Java Reference
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Answering Some Criticisms of Java
Java has had a long history in the public eye and, as such, has attracted its fair share
of criticism over the years. Some of this negative press can be attributed to some
technical shortcomings combined with rather overzealous marketing in the first
versions of Java.
Some criticisms have, however, entered technical folklore despite no longer being
very accurate. In this section, we'll look at some common grumbles and the extent
to which they're true for modern versions of the platform.
Overly Verbose
The Java core language has sometimes been criticized as overly verbose. Even simple
Java statments such as Object o = new Object(); seem to be repetitious—the type
Object appears on both the left and right side of the assignment. Critics point out
that this is essentially redundant, that other languages do not need this duplication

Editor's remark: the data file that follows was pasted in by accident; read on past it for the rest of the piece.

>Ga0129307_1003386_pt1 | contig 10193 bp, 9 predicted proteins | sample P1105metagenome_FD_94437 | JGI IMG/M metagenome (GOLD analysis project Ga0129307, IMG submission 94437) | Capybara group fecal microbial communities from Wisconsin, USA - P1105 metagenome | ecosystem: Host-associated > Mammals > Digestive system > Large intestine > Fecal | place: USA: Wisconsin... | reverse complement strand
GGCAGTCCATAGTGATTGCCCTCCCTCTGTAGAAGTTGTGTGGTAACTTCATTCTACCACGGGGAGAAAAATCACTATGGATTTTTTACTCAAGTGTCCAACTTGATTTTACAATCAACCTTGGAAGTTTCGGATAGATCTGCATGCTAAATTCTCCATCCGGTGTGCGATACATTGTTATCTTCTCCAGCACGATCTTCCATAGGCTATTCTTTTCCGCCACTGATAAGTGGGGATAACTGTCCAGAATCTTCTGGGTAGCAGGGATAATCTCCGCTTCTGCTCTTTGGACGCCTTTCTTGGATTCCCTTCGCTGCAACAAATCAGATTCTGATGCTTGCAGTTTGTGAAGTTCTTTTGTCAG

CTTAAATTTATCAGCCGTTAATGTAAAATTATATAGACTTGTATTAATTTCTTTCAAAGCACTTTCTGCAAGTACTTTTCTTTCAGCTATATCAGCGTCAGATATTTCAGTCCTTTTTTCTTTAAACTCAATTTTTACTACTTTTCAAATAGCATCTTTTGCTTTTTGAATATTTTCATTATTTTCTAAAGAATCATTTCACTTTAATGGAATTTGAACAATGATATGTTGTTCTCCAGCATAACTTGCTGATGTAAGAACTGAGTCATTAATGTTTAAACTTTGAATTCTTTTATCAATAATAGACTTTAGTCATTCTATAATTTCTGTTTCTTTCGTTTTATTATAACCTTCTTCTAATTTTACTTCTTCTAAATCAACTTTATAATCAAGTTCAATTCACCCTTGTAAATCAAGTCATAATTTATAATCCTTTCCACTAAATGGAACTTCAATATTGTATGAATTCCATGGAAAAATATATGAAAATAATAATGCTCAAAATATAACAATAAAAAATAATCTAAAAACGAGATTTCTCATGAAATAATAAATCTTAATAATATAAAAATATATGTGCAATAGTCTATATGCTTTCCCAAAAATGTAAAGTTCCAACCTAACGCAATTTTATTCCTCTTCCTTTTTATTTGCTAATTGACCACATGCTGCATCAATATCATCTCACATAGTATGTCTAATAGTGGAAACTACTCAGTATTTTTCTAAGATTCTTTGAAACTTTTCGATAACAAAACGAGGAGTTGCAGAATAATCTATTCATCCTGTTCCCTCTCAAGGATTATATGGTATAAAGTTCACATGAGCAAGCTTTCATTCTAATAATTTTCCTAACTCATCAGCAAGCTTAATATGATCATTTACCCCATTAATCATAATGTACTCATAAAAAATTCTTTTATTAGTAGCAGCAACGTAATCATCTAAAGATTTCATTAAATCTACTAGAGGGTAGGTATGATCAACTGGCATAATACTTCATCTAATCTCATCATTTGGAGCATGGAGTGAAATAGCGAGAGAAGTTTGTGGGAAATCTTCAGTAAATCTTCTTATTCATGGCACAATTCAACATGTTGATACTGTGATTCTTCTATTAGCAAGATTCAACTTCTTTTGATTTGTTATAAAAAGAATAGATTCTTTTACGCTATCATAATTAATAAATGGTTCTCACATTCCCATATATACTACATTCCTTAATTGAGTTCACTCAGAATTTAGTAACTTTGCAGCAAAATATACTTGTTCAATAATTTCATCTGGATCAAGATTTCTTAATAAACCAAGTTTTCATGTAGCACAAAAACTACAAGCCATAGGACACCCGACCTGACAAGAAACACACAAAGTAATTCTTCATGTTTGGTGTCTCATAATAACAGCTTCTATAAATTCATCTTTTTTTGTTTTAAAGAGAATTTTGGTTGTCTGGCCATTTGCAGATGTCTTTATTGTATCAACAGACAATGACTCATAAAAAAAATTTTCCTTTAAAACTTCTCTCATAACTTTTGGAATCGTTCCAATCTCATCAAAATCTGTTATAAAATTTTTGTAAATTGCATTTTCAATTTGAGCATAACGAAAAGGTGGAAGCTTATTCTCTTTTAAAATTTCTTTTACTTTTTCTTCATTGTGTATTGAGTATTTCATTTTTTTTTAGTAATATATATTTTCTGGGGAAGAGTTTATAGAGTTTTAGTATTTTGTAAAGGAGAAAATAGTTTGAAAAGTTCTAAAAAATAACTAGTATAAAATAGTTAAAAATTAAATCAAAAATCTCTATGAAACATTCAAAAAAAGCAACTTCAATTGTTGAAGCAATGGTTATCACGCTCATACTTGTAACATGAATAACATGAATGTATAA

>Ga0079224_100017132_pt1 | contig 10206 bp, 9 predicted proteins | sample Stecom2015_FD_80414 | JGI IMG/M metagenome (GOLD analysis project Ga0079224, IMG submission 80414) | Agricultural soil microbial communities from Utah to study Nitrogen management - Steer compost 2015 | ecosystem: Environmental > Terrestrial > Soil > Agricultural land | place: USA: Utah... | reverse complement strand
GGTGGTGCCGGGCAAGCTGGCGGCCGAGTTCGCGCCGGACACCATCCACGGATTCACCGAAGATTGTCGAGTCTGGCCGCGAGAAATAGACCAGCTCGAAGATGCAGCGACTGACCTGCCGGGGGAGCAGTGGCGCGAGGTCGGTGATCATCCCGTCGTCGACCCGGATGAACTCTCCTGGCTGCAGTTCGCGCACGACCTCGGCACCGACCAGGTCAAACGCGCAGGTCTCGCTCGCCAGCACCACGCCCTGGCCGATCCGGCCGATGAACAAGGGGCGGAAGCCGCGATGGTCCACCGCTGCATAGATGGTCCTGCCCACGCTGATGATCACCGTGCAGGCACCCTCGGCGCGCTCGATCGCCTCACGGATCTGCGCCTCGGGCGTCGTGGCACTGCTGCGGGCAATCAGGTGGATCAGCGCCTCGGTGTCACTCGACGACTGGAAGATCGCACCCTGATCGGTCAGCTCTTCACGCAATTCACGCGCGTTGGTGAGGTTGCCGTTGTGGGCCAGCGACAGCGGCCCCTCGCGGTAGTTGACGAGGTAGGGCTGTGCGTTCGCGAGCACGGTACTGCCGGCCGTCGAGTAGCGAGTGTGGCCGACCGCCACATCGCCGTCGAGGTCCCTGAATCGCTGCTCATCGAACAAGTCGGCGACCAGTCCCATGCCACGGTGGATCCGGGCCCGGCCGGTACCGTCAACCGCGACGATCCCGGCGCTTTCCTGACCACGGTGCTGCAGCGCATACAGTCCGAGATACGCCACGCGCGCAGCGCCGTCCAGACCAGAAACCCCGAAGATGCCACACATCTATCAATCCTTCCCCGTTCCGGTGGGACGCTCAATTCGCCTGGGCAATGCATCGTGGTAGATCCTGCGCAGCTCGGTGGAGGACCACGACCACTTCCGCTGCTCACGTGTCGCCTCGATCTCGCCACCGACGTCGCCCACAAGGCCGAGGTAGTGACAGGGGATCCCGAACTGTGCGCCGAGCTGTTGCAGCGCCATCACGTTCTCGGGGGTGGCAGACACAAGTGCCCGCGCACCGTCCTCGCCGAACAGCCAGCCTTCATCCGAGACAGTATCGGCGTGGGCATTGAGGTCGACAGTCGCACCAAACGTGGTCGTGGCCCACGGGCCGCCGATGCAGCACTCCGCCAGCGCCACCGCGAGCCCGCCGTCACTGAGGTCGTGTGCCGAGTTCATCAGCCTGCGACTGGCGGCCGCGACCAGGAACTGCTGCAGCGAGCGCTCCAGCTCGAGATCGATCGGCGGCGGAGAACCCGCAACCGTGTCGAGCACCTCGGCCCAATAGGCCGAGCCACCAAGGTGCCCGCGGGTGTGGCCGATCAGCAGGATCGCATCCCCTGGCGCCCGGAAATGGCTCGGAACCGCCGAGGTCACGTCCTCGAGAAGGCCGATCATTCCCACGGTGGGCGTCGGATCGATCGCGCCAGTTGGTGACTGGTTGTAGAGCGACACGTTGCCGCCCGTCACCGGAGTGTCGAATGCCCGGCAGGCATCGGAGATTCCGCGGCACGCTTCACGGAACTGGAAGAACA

of type information, and that many support features (e.g., type inference) that
remove it.
The counterpoint to this argument is that Java was designed from the start to be
easy to read (code is read more often than written) and that many programmers,
especially novices, find the extra type information helpful when reading code.
Java is widely used in enterprise environments, which often have separate dev and
ops teams. The extra verbosity can often be a blessing when responding to an out‐
age call, or when needing to maintain and patch code that was written by developers
who have long since moved on.
In recent versions of Java (7 and later), the language designers have attempted to
respond to some of these points, by finding places where the syntax can become less
verbose and by making better use of type information. For example:
// Files helper methods
byte [] contents =
Files . readAllBytes ( Paths . get ( "/home/ben/myFile.bin" ));
// Diamond syntax for repeated type information
List < String > l = new ArrayList <>();
// Lambda expressions simplify Runnables
ExecutorService threadPool = Executors . newScheduledThreadPool ( 2 );
threadPool . submit (() -> { System . out . println ( "On Threadpool" ); });
However, Java's overall philosophy is to make changes to the language only very
slowly and carefully, so the pace of these changes may not satsify detractors
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